On some backends, measuring the same expected value twice to the same classical register always leaves that classical register in the "1" state. I don't know if these results will hold over time, but when I ran the following code the outcome was striking.

include "qelib1.inc";

qreg q[2];
creg c[1];

measure q[1] -> c[0];
measure q[0] -> c[0];

This program should always produce "0" in a simulator and generally produce "0" in a real device. Instead, the results are:

Always/Mostly "0"

  • ibmq_qasm_simulator
  • ibmq_essex
  • ibmq_burlington

Always "1"

  • ibmqx2
  • ibmq_16_melbourne
  • ibmq_ourense
  • ibmq_vigo

As a programmer, I think writes should be independent and the last write should win unless I explicitly allow some kind of quantum fuzziness.

  • $\begingroup$ What is a number of shots you used? In case of one shot, it is possible that qubits were spontaneusly excited. $\endgroup$ Dec 27, 2019 at 5:10
  • $\begingroup$ I used 8192 for all my tests. The "always" results were 8192 out of 8192 shots. $\endgroup$
    – balios
    Dec 27, 2019 at 5:24
  • $\begingroup$ I tried to repeat your experiment on IBM Ourense and Melbourne and I got same results, i.e. 1 in 100 %. Then I changed measurement of qubit $q_1$ to register $c_1$ and I got 00 with probability 96.765 % and 98.645 % on Ourense and Melbourne, respectively. These results are along with expectations. So, it seems that there is something wrong with measuring different qubits to one classical register. By the way, what is a point of your code? It seems that you rewerite measuring of $q_1$ by measuring $q_0$. $\endgroup$ Dec 27, 2019 at 5:47
  • $\begingroup$ I would like to ask somebody from IBM on this forum to check this problem or put more comment on this. $\endgroup$ Dec 27, 2019 at 5:49

1 Answer 1


Your expectation here is correct. c[0] should be 0 (well, modulo some small readout errors). The difference between backends is just due to a software bug on some of them. This will get fixed, thanks for reporting.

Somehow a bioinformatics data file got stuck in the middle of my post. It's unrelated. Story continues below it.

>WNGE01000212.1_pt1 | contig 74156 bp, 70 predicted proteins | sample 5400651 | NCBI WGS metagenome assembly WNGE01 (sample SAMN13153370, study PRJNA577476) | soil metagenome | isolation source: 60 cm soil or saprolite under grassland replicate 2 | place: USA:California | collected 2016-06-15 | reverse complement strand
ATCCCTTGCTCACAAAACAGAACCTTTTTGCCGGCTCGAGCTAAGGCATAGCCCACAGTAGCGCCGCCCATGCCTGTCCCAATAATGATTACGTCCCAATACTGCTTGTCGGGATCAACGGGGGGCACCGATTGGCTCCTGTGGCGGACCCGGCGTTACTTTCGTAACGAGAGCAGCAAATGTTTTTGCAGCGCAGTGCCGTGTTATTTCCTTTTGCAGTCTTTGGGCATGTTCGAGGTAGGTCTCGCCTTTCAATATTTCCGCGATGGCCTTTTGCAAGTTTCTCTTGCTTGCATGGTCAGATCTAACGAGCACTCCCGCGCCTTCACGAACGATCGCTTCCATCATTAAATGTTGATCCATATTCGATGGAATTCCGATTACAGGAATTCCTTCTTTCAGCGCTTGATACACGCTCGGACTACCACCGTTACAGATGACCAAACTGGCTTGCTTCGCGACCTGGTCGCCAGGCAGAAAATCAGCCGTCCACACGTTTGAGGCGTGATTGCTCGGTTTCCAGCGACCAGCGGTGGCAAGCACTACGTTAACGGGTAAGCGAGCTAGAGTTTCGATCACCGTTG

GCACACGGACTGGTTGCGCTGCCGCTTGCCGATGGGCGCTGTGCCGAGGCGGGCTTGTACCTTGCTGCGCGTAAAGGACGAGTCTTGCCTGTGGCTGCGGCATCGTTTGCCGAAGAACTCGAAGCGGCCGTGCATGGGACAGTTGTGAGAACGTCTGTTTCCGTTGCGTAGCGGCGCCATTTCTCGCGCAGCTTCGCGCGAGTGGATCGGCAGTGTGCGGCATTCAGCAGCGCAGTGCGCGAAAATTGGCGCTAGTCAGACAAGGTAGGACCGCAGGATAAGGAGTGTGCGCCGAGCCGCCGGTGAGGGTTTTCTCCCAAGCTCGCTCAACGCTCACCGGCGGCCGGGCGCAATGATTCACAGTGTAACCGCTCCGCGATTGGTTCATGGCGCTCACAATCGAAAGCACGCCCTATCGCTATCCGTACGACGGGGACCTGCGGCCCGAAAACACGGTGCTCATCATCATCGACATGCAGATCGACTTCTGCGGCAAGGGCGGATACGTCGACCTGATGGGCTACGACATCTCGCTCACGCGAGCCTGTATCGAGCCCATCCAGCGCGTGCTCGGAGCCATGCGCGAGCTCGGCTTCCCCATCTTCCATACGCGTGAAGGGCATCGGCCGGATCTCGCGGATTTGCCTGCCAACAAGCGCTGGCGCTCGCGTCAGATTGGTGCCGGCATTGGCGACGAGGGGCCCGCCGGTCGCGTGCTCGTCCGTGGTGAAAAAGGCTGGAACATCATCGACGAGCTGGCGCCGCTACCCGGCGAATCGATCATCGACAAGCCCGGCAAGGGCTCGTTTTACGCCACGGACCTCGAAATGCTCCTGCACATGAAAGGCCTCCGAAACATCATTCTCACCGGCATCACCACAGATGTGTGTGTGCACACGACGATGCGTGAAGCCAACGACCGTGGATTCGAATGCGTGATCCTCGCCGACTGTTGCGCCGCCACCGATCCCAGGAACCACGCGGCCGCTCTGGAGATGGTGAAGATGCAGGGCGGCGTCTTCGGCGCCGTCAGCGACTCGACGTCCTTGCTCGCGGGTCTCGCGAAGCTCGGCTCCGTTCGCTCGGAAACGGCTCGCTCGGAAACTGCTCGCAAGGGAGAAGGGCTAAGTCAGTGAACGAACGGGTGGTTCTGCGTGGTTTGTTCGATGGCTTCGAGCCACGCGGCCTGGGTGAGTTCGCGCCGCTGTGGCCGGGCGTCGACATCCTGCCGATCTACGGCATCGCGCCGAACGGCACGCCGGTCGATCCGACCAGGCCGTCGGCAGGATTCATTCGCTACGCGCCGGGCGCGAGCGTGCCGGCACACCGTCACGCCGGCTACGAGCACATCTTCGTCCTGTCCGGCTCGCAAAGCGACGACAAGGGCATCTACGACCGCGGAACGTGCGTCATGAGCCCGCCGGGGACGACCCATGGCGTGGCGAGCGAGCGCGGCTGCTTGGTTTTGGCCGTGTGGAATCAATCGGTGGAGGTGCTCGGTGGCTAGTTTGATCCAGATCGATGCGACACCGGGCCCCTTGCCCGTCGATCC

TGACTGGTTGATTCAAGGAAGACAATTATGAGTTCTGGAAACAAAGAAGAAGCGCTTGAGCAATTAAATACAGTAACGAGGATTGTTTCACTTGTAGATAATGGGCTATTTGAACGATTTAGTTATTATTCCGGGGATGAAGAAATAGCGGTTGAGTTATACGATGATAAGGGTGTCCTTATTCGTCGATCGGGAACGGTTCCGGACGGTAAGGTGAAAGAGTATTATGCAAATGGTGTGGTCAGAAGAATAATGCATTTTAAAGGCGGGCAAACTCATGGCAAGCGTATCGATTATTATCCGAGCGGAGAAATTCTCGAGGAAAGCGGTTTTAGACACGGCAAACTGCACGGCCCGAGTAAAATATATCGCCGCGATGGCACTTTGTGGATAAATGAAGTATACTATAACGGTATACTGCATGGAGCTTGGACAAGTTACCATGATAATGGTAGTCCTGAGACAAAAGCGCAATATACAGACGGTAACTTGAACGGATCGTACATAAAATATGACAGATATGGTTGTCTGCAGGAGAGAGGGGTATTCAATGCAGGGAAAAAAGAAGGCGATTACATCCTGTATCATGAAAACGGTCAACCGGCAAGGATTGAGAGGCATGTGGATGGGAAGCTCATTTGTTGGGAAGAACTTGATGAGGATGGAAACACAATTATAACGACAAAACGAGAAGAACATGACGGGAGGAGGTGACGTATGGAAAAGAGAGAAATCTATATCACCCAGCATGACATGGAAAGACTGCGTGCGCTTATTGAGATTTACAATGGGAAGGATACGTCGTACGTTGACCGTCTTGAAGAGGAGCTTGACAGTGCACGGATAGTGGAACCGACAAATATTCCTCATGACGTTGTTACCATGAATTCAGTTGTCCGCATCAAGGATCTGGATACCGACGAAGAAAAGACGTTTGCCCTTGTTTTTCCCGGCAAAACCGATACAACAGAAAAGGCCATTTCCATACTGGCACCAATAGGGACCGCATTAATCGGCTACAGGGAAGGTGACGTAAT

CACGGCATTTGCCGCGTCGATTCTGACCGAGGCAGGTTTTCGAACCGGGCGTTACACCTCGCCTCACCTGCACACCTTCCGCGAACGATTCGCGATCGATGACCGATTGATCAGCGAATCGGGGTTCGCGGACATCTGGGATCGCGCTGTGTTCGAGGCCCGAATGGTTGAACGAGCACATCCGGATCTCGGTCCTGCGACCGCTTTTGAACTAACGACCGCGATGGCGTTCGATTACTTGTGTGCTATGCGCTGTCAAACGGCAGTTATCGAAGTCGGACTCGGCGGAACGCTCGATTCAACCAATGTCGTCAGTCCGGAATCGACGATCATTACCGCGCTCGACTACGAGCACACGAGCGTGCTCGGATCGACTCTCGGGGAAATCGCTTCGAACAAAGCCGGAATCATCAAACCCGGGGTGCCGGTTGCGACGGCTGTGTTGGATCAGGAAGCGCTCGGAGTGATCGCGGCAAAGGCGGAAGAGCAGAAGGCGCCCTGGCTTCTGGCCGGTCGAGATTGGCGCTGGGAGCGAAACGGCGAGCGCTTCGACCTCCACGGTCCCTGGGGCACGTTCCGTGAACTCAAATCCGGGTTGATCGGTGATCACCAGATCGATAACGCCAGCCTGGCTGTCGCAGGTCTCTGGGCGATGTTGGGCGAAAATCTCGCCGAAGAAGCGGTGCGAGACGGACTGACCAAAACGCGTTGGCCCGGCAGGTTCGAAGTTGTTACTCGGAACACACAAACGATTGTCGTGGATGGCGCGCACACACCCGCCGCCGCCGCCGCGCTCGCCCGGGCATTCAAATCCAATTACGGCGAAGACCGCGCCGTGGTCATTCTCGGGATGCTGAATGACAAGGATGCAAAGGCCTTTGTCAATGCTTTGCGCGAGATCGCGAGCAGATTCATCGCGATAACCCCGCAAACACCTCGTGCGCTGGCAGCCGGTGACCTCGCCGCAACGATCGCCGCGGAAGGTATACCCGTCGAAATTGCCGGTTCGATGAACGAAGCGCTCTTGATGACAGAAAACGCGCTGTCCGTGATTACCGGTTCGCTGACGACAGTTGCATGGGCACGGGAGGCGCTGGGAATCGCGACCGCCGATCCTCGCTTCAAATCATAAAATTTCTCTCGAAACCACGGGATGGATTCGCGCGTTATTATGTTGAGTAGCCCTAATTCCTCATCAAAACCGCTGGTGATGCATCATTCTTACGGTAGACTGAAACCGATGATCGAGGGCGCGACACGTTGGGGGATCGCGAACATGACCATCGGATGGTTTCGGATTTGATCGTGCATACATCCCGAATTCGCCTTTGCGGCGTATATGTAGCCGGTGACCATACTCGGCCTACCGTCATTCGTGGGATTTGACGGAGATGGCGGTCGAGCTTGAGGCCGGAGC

As an aside, it is important to note that on current IBM devices, there is a constraint that all measurements are done simultaneously. So both qubits are measured and the state of q[0] and q[1] are determined independently and simultaneously. Then the first value will get written to c[0] followed by the second value. So the final result you see should be the state of q[0] in your program. (I just wanted to clarify that the readouts are not serialized here, but the classical write operations are).

  • $\begingroup$ I'm interested in whether the correlation occurs when the value is simultaneously read or when it is simultaneously written. Is it possible to distinguish? $\endgroup$
    – balios
    Dec 27, 2019 at 7:22
  • $\begingroup$ In other words, would writing to the same register have any effect on the timing of the measurement side? $\endgroup$
    – balios
    Dec 27, 2019 at 7:38
  • $\begingroup$ Actually I updated my answer. There is no race condition here. c[0] should be 0. $\endgroup$
    – Ali Javadi
    Dec 27, 2019 at 15:42
  • $\begingroup$ The behavior is different today. Still wrong and bizarre, but not completely consistent with yesterday's tests. Did IBM do any updates today? $\endgroup$
    – balios
    Dec 28, 2019 at 1:59

Your Answer

By clicking “Post Your Answer”, you agree to our terms of service and acknowledge that you have read and understand our privacy policy and code of conduct.

Not the answer you're looking for? Browse other questions tagged or ask your own question.